## anonymous one year ago Let the incircle of ΔABC have radius 2 and let it be tangent to BC at X. Suppose |BX| = 3 and |XC| = 4. What is the exact length of ΔABC? No trig functions should be used.

1. anonymous

According to my calculations, the longest side should be 5. As long as ABC is a right triangle.

2. anonymous

It would be an arbitrary triangle, though, no guarantees whatsoever that it would be a right triangle.

3. anonymous

Alright. Give me a minute u have this down in my Geometry math journal I will just have to find it.

4. mathmate

|dw:1437781734957:dw|

5. anonymous

Right, I agree with the picture. Just wasn't able to come up with something using that. Tried for a while and either nothing worked or something that I thought might work had a bad assumption.

6. mathmate

The in-circle is tangent to all three sides, so the centre joined to the vertices bisect the vertex angles. Call them $$\alpha, \beta, \gamma$$ at vertices A, B and C respectively. Name the centre as O, then $$\angle OBX =tan^{-1}2/3$$ = 33.69 $$\angle OCX =tan^{-1}2/4$$ =15.86 We can then calculate $$\angle A =2(90-33.69-15.86)$$ =80.90 Then you can use the fact that the longest side is opposite the greatest angle of a triangle to find the longest side.

7. anonymous

Oh, I apologize, I forgot to add in that the answer must be exact.

8. mathmate

|dw:1437782481651:dw|

9. mathmate

The answer that you get will be pretty much exact! lol

10. anonymous

Yeah, but not allowed to do that. Basically we have to avoid trig functions.

11. anonymous

Completely spaced on that requirement when typing up the question, my bad.

12. anonymous

I can't find it at the moment. So, since all three sides are all different lengths, we can assume it is a Scalene triangle or a right triangle. The first thing we should do is draw and label a Scalene triangle. (I will post pictures of my work in just a second)

13. anonymous

@ganeshie8 Any idea?

14. Loser66

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15. Mertsj

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16. Loser66

@Mertsj from where you have BX/CX = AB/AC??

17. Mertsj

Angle bisector theorem

18. Loser66

It is apply if AOX is a line, that is A, O, X on the same line. This case is not that.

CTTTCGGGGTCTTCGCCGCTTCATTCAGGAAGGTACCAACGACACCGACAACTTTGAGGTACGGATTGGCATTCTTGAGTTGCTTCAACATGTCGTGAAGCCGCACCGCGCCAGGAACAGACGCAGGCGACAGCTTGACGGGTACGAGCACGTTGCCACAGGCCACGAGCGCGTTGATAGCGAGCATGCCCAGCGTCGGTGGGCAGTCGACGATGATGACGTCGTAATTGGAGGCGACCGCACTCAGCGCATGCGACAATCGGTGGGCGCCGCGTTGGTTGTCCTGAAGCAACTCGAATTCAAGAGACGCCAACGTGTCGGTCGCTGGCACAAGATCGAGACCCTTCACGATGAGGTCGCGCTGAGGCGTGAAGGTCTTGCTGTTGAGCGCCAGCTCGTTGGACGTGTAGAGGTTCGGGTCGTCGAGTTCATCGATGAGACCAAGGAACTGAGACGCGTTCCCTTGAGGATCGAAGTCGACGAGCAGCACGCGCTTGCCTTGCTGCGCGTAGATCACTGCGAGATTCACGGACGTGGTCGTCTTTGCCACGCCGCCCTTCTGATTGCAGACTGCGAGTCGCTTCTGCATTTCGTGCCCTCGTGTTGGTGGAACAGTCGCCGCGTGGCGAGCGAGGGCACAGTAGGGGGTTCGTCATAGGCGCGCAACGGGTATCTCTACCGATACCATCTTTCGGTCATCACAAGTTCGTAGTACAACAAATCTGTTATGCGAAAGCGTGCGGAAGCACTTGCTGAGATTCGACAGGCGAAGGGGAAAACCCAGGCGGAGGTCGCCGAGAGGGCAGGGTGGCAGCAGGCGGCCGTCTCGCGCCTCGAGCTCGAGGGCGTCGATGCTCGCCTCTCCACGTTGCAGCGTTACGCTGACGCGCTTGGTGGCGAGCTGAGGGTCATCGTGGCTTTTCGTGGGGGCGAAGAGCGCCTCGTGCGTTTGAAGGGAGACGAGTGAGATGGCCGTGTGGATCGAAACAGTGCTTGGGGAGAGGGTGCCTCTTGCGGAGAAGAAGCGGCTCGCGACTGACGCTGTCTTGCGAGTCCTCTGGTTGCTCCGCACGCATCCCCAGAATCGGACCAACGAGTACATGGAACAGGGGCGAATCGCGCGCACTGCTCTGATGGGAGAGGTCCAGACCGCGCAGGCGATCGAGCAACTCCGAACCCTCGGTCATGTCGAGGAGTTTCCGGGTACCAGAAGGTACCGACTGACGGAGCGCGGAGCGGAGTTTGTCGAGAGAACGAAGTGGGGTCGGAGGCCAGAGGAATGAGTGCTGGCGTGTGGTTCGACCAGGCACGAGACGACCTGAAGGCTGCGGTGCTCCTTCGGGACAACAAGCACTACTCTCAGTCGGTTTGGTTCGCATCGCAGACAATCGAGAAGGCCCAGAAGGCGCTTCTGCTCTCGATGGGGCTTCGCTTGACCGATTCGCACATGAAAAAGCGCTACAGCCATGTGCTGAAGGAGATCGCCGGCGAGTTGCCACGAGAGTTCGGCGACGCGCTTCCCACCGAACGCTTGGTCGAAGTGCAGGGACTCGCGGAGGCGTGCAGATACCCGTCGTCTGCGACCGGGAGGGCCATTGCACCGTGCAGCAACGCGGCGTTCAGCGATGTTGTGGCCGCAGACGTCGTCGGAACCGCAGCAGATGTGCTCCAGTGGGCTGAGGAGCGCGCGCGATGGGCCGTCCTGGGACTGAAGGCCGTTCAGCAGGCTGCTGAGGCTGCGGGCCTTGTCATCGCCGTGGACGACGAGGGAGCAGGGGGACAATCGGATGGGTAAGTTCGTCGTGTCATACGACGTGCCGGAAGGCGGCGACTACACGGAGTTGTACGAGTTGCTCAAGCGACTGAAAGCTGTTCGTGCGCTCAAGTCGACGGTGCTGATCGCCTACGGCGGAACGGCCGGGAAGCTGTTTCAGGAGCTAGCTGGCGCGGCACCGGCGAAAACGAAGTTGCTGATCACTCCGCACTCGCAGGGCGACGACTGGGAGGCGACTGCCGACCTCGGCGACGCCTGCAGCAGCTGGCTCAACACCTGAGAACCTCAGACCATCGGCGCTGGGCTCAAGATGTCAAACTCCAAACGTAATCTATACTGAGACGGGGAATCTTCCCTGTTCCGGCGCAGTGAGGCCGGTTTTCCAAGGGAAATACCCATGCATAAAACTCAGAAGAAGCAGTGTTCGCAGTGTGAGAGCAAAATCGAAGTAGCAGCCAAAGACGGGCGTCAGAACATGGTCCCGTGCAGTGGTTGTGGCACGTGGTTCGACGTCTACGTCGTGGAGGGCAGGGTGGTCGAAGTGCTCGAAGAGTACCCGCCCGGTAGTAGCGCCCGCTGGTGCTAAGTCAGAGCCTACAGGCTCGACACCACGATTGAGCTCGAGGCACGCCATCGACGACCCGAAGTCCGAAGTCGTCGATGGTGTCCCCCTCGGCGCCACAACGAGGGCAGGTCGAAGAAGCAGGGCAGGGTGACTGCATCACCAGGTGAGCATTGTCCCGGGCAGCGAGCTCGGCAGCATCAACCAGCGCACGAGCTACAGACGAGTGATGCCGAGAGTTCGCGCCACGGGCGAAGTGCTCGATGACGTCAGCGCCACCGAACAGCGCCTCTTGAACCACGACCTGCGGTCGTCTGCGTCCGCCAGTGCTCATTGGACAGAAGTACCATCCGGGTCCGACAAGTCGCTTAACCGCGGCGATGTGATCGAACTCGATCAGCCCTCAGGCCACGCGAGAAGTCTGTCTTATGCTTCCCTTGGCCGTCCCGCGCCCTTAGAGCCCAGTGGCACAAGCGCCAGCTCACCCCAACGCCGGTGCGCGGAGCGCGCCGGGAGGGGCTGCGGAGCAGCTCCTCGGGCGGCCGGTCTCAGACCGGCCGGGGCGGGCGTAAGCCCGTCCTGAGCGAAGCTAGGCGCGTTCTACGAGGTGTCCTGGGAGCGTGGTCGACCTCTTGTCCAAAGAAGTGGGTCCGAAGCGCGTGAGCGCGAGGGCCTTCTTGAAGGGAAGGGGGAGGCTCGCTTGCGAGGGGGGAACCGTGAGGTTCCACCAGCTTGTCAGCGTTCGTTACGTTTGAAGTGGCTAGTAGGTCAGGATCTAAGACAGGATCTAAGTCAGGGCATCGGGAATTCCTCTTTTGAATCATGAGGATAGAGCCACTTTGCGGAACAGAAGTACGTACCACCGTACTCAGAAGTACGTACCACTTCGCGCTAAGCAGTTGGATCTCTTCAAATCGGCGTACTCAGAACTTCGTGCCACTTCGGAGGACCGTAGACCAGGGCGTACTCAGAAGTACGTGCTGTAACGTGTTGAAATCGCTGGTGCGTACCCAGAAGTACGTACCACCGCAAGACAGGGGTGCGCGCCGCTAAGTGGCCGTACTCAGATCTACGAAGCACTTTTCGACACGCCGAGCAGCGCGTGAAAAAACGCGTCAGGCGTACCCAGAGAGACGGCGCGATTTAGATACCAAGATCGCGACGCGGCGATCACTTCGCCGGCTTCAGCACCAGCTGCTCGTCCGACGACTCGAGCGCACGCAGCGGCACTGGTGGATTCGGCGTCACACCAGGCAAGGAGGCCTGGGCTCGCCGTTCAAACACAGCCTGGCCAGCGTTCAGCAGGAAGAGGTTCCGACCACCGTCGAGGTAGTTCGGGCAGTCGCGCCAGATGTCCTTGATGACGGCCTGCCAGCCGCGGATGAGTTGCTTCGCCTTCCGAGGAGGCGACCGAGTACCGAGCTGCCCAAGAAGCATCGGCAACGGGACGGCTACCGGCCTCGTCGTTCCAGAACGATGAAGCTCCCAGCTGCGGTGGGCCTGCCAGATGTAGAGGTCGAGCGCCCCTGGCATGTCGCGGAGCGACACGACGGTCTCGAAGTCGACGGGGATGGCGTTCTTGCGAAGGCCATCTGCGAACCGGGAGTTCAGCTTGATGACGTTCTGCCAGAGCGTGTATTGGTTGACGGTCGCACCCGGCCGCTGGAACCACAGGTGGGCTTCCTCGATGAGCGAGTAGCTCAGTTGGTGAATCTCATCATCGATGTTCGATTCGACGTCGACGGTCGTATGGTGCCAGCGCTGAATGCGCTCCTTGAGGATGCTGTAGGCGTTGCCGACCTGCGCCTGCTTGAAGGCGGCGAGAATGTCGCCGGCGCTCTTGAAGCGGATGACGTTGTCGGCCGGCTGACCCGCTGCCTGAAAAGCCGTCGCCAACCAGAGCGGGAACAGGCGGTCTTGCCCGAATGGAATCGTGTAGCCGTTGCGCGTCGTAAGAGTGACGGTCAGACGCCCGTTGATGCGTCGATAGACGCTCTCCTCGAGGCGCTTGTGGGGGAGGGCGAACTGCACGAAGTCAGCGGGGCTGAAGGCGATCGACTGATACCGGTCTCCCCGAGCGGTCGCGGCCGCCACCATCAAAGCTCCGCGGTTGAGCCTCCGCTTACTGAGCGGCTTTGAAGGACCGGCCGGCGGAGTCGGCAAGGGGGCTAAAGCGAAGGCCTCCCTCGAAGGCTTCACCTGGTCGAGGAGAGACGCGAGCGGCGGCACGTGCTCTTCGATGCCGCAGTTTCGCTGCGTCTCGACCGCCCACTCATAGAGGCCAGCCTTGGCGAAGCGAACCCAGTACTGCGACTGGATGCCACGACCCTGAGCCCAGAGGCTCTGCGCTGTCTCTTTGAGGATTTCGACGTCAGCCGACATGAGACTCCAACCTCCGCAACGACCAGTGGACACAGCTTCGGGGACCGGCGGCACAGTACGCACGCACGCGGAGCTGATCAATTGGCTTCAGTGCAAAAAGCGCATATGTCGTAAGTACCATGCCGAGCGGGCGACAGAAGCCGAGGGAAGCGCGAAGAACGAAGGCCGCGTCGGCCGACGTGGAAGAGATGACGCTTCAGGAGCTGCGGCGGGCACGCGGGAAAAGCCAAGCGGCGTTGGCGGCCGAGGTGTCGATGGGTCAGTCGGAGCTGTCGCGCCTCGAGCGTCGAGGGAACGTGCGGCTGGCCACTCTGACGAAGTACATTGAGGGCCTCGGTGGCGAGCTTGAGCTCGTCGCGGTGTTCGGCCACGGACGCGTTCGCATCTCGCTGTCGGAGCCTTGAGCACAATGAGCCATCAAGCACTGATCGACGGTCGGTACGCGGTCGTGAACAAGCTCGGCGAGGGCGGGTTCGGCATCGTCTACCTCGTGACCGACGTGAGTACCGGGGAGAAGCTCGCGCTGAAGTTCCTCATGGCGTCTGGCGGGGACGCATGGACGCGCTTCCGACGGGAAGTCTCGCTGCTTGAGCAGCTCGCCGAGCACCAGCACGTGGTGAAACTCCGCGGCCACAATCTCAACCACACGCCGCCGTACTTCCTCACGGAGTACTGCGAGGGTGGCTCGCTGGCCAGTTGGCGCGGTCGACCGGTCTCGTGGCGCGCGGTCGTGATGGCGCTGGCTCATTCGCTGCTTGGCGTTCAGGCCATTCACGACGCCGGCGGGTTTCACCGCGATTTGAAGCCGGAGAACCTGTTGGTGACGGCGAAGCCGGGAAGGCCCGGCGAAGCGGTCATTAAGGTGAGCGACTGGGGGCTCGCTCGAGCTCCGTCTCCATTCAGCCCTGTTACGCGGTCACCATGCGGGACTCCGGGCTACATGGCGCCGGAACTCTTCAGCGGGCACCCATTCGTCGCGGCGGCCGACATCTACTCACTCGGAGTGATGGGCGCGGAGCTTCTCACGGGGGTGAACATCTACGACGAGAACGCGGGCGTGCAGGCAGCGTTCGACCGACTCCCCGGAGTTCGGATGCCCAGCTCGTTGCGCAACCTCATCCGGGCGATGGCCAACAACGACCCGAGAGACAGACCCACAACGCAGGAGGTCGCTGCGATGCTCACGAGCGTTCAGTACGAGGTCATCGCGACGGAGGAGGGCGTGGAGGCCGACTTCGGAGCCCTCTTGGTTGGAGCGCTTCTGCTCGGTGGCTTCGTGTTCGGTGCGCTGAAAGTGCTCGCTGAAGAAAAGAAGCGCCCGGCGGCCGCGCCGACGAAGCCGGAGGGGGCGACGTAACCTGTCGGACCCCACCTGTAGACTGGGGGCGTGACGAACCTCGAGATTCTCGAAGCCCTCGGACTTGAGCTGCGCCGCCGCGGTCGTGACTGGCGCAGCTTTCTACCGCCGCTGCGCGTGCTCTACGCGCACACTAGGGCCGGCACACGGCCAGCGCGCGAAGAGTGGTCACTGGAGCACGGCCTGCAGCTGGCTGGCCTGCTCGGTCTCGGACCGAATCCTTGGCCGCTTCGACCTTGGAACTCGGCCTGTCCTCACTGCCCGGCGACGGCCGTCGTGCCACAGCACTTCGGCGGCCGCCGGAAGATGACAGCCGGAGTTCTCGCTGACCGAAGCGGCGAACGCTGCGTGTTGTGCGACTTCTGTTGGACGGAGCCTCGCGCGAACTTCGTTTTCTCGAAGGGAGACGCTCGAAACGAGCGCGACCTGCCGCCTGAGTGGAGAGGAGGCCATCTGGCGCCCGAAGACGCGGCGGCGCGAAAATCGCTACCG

19. Mertsj

Good point.

20. Loser66

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21. anonymous

I dont suppose there's an easy way to get |AO| then, huh?

22. ganeshie8

is the perimeter 21 ?

23. ganeshie8

It seems calculating the area two different ways gives two independent equations which can be solved easily |dw:1437844198135:dw|

24. ganeshie8

That is first way, we may use $$\href{https:///en.wikipedia.org/wiki/Heron%27s_formula}{\text{Heron's formula}}$$ to work the area again : |dw:1437844485456:dw|

25. anonymous

Isn't 14 + 2d just the perimeter?

26. ganeshie8

$14+2d = \sqrt{12d(7+d)} \implies d = 3.5$

27. ganeshie8

good observation, it just happens that perimeter = area in our case :)

28. anonymous

What 2nd calculation for the area gives 14 + 2d?

29. ganeshie8

just addup the areas of individual triangles keeping in mind that $$2$$ is the height in each triangle

30. ganeshie8

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31. anonymous

Ah, gotcha. And then yeah, Heron's formula for the other calculation. Alright, that works perfectly :D

32. ganeshie8

Ofcourse the price for avoiding trig is that we need to remember Heron's formula

33. anonymous

Im perfectly fine with Heron's formula and a lot of the other formulas. Been doing too much math to forget it, just geometry is so much of an issue of whether or not you see the trick or where to start, lol. Sometimes the solution is easy, but your running through all the connections and things you know in your head and you just never come up with the one that leads to an easy solution.

34. anonymous

Thanks once again :)

35. ganeshie8

Haha ikr! sometimes u just have to wait, think in shower, sleep over it till the right method/idea strikes ;)

36. anonymous

I don't have that option during exams, though. Bummer! D: Haha.